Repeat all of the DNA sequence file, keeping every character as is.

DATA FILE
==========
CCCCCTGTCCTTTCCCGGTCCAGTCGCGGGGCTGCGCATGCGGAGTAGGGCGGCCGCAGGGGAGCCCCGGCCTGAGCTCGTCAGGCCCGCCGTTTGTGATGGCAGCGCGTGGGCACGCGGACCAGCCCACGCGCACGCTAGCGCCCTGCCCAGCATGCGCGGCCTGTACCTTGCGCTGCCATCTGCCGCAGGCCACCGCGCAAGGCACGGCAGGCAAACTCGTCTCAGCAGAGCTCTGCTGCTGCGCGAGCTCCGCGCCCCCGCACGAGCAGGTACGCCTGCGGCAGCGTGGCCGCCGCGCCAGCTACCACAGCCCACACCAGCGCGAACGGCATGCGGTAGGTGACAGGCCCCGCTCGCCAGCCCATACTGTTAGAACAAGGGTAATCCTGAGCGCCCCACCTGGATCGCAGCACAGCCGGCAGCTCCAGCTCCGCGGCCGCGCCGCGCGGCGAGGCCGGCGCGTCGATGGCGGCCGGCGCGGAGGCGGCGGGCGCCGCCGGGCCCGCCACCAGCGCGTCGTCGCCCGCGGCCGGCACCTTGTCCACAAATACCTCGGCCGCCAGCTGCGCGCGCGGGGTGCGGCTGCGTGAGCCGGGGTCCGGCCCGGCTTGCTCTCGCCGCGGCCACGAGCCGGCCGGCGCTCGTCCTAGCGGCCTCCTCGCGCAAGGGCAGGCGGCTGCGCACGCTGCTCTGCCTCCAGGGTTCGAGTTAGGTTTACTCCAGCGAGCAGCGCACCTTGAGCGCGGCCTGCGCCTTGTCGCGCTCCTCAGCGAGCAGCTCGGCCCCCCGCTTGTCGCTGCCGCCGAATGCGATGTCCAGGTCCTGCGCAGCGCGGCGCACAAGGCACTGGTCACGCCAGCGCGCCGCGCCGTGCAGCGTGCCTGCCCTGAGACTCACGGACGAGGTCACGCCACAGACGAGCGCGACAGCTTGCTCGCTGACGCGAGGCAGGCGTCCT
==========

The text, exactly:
CCCCCTGTCCTTTCCCGGTCCAGTCGCGGGGCTGCGCATGCGGAGTAGGGCGGCCGCAGGGGAGCCCCGGCCTGAGCTCGTCAGGCCCGCCGTTTGTGATGGCAGCGCGTGGGCACGCGGACCAGCCCACGCGCACGCTAGCGCCCTGCCCAGCATGCGCGGCCTGTACCTTGCGCTGCCATCTGCCGCAGGCCACCGCGCAAGGCACGGCAGGCAAACTCGTCTCAGCAGAGCTCTGCTGCTGCGCGAGCTCCGCGCCCCCGCACGAGCAGGTACGCCTGCGGCAGCGTGGCCGCCGCGCCAGCTACCACAGCCCACACCAGCGCGAACGGCATGCGGTAGGTGACAGGCCCCGCTCGCCAGCCCATACTGTTAGAACAAGGGTAATCCTGAGCGCCCCACCTGGATCGCAGCACAGCCGGCAGCTCCAGCTCCGCGGCCGCGCCGCGCGGCGAGGCCGGCGCGTCGATGGCGGCCGGCGCGGAGGCGGCGGGCGCCGCCGGGCCCGCCACCAGCGCGTCGTCGCCCGCGGCCGGCACCTTGTCCACAAATACCTCGGCCGCCAGCTGCGCGCGCGGGGTGCGGCTGCGTGAGCCGGGGTCCGGCCCGGCTTGCTCTCGCCGCGGCCACGAGCCGGCCGGCGCTCGTCCTAGCGGCCTCCTCGCGCAAGGGCAGGCGGCTGCGCACGCTGCTCTGCCTCCAGGGTTCGAGTTAGGTTTACTCCAGCGAGCAGCGCACCTTGAGCGCGGCCTGCGCCTTGTCGCGCTCCTCAGCGAGCAGCTCGGCCCCCCGCTTGTCGCTGCCGCCGAATGCGATGTCCAGGTCCTGCGCAGCGCGGCGCACAAGGCACTGGTCACGCCAGCGCGCCGCGCCGTGCAGCGTGCCTGCCCTGAGACTCACGGACGAGGTCACGCCACAGACGAGCGCGACAGCTTGCTCGCTGACGCGAGGCAGGCGTCCT